The company responsible for Australia’s most famous wine, Penfolds Grange, was established at Magill Estate in the Adelaide Hills in 1844. Founded by Dr Christopher Rawson Penfold and his wife Mary, its first vineyard was known as the Grange Vineyard, named after their new homestead ‘The Grange’. Mary Penfold managed the estate and early winemaking, becoming Australia’s first female winemaker of note.
The Penfolds and their four-year-old daughter arrived in Australia in 1844 and in October purchased The Grange, planting a vineyard with Grenache cuttings they had obtained from the south of France and carefully nurtured on the long sea voyage. The Adelaide Observer wrote:
Mr Penfold is the fortunate purchaser of the delightfully situated and truly valuable estate of Magill (named after Sir Maitland Magill), for the sum of one thousand, two hundred pounds … comprising 500 acres of the choicest land 200 acres of which are under crops. The site of the residence is worthy of a noble mansion … its woodlands offer a most agreeable background to this highly picturesque and desirable property.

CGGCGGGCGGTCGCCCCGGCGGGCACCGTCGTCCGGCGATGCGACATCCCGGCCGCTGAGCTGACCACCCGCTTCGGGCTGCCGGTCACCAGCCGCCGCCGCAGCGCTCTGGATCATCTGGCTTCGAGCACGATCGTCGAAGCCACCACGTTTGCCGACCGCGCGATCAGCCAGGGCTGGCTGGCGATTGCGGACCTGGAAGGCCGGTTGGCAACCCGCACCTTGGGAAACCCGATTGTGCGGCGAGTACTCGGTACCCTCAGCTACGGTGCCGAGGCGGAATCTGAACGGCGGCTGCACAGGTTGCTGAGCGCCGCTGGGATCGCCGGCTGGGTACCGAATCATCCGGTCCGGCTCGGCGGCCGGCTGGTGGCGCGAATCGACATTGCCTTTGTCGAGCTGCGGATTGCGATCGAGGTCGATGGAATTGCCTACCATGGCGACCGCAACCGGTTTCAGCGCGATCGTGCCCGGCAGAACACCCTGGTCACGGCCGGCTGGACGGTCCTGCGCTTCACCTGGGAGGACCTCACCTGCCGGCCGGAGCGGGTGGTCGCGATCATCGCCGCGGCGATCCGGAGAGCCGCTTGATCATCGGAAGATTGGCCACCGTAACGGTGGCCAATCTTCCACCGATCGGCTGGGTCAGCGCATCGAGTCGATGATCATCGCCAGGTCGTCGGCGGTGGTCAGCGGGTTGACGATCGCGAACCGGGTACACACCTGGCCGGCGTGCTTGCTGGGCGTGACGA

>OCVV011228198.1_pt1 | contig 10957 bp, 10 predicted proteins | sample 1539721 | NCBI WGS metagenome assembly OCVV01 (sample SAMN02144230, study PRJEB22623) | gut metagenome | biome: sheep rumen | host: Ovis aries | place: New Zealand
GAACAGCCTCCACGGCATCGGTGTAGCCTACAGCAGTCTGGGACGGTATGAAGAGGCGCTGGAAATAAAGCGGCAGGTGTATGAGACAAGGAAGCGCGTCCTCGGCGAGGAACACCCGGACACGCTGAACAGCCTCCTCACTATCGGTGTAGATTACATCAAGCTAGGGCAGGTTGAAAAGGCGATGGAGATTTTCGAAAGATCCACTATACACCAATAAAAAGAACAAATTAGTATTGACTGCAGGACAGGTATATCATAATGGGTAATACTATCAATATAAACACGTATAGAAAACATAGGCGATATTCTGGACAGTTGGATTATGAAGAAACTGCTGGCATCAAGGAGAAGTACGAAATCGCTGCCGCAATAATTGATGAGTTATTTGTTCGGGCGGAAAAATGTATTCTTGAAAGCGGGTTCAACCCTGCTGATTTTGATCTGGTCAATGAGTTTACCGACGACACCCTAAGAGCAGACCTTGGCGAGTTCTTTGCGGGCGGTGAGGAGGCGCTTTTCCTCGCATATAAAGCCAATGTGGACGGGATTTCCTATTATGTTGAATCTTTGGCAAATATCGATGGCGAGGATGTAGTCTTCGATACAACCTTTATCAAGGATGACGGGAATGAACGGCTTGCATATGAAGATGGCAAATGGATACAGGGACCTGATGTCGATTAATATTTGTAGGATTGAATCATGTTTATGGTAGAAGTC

The Penfolds initially made port and sherry, but later began to produce clarets and Rieslings. The wines were initially prescribed as tonics for anaemic patients and the Penfolds slogan ‘1844 to evermore’ reflects the brand’s origins as a health-giving preparation. However, while the initial impetus may have been to produce medicinal wines, by the 1860s the business was thriving.
When Christopher Penfold died in 1870, Mary continued to run the business. By the time she retired in 1884 Penfolds was producing one-third of South Australia’s wine and by 1907 it was the largest winery in South Australia. Mary died in 1896. The Penfolds history timeline can be found here.